TBB: He won’t be in charge against Arsenal and he shouldn’t be. Hasn’t been in training all week so what exactly would he do if he was in charge? If you do any rudimental research on Ragnick you’ll see two things. One is obviously the ‘father of gegenpressing’ thing. Most of it is actually that. But then you’ll also see some stuff about how he’s not rigid and is very adaptable. So in that case, what will he bring because some of the higher-profile players in this team very much don’t fit a pressing style? Will he drop them? Will he change his style to suit them? How will that work?

The other question I have is about the fitness levels of this team. Ole Gunnar Solskjaer instilled a high pressing style when he took over from Jose Mourinho in 2018-19 and if you remember, the team completely burned out by March and crawled over the finish line. That team was in terrible shape because they were a Mourinho team, this team may not have pressed well but Ole still cared very much about their fitness levels so they should be in better shape, but then again most of these guys missed preseason. This is definitely something to keep an eye on.

TSF: Domestically the season has been rough thus far, with five losses in the last eight Premier League matches, and being knocked out of the League Cup. However, United top their Champions League group and have already qualified for the knockout rounds. What do you attribute that difference in results to - the opponents, getting up for the Champions League, or just a series of Ronaldo moments?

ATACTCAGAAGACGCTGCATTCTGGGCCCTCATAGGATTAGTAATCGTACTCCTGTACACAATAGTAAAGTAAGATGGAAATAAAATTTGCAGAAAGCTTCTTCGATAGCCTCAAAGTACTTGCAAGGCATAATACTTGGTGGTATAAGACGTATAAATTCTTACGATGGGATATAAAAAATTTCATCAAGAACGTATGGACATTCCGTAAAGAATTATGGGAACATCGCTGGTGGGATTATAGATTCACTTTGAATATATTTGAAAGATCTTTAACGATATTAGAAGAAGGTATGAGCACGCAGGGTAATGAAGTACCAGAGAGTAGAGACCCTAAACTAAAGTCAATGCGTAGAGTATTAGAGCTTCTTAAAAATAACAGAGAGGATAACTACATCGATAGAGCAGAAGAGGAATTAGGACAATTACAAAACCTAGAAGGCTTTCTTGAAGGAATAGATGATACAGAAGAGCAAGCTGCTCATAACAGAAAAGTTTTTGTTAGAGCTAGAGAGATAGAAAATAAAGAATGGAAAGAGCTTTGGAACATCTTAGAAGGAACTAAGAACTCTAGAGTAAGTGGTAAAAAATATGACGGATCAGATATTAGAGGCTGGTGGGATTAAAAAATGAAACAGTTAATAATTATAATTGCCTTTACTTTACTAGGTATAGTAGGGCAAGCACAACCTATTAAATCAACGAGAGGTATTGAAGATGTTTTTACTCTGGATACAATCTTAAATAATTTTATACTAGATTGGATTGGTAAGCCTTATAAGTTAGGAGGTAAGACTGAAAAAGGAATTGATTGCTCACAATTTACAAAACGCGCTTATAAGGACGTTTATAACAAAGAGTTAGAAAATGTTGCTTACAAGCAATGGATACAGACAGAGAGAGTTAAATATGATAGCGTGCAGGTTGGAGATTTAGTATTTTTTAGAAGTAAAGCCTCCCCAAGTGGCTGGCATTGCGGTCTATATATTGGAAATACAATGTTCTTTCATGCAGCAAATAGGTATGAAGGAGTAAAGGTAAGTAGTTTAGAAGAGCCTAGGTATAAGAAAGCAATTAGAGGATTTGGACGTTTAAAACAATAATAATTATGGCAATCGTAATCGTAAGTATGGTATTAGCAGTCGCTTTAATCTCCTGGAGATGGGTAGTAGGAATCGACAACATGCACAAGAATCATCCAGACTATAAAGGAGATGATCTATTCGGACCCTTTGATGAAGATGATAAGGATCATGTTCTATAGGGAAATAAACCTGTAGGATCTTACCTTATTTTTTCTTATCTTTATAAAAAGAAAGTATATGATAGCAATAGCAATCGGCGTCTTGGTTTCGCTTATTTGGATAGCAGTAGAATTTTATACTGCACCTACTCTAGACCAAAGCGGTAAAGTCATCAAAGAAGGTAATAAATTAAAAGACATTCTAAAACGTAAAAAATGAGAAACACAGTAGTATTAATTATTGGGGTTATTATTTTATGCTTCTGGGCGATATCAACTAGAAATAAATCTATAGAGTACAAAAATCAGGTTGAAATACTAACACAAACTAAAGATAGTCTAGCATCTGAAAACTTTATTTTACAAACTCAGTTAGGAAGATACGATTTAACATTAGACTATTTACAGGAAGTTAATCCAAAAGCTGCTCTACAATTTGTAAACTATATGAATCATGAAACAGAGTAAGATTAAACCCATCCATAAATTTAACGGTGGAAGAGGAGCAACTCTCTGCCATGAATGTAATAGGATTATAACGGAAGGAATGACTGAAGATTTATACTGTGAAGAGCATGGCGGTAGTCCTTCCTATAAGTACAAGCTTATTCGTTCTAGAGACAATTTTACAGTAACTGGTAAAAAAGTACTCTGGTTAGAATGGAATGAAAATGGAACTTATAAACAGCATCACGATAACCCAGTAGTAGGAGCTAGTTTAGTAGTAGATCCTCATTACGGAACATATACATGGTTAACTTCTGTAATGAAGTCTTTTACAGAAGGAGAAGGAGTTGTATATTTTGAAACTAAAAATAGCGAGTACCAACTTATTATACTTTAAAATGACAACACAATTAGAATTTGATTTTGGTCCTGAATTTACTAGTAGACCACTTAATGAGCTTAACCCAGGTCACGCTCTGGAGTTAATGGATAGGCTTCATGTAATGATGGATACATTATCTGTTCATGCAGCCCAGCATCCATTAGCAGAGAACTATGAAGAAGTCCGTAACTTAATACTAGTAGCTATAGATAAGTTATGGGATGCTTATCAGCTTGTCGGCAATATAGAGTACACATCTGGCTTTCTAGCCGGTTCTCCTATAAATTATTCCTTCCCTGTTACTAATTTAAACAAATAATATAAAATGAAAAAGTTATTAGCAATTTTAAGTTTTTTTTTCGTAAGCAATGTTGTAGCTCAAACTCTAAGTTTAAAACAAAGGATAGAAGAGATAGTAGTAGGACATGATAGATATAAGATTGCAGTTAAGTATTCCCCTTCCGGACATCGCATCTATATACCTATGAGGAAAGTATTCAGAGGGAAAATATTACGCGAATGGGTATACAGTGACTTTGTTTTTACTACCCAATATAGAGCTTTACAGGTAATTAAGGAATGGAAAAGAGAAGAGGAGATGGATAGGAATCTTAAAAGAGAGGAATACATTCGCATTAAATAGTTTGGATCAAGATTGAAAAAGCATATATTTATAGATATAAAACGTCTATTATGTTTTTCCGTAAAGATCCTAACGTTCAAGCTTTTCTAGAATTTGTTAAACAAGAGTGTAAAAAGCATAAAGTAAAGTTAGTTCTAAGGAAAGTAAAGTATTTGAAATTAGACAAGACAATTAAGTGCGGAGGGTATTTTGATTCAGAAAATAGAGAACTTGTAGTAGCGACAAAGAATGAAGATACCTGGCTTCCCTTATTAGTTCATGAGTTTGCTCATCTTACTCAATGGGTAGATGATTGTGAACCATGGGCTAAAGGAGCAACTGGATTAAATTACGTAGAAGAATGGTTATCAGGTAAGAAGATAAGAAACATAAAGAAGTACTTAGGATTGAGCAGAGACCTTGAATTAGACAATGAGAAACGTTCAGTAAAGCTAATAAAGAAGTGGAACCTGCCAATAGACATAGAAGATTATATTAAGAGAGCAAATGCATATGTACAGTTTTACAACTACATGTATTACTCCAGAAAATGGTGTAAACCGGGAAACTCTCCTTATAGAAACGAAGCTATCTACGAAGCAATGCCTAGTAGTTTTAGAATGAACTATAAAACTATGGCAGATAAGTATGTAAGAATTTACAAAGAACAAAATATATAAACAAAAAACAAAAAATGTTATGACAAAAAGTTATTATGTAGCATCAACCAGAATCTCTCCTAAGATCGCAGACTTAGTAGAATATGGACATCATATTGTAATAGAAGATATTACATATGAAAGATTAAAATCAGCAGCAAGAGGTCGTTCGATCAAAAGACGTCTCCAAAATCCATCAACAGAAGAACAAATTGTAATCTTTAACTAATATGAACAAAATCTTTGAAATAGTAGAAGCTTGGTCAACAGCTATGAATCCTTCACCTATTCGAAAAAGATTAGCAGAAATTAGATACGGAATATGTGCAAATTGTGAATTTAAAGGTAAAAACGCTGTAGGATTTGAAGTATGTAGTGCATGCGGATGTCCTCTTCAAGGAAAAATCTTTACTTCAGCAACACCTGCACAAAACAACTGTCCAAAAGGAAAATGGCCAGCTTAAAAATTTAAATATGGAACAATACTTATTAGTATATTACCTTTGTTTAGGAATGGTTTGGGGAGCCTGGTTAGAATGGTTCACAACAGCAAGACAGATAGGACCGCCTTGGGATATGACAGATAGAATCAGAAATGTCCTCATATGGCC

TBB: A combination of all those things? United benefit from not having a particularly strong group in Europe. Villarreal are 12th in La Liga and while Atalanta are 4th in Serie A, they wouldn’t be anywhere near that high in the Premier League. Domestically United’s problems begin from the fact that they never addressed their biggest problem - they have no midfield. They got by using smoke and mirrors last season but at this point, everyone has figured out Fred and McTominay. If you stay organized they’re not going to be able to break you down, and given United aren’t getting the same kind of pressure from the front, those two aren’t as protected defensively as they’d been in the past.

There’s also the Ronaldo factor. He’s a narcissist who cares first and foremost about himself and his records. Legacy wise he doesn’t have much to play for domestically where United are definitely not winning the title but in Europe - that’s where he’s still setting records and you can tell he comes alive in these Champions League matches in ways that he just doesn’t domestically. That and European matches are much easier for a 36-year-old striker, whereas the Premier League is a much more difficult league for older strikers and it’s not a big surprise that he’s finding it difficult.

TSF: Over the summer the club added Jadon Sancho and Raphaël Varane, both seen as big and positive moves. Before Cristiano was announced how did you rate United’s summer business and the squad at that point?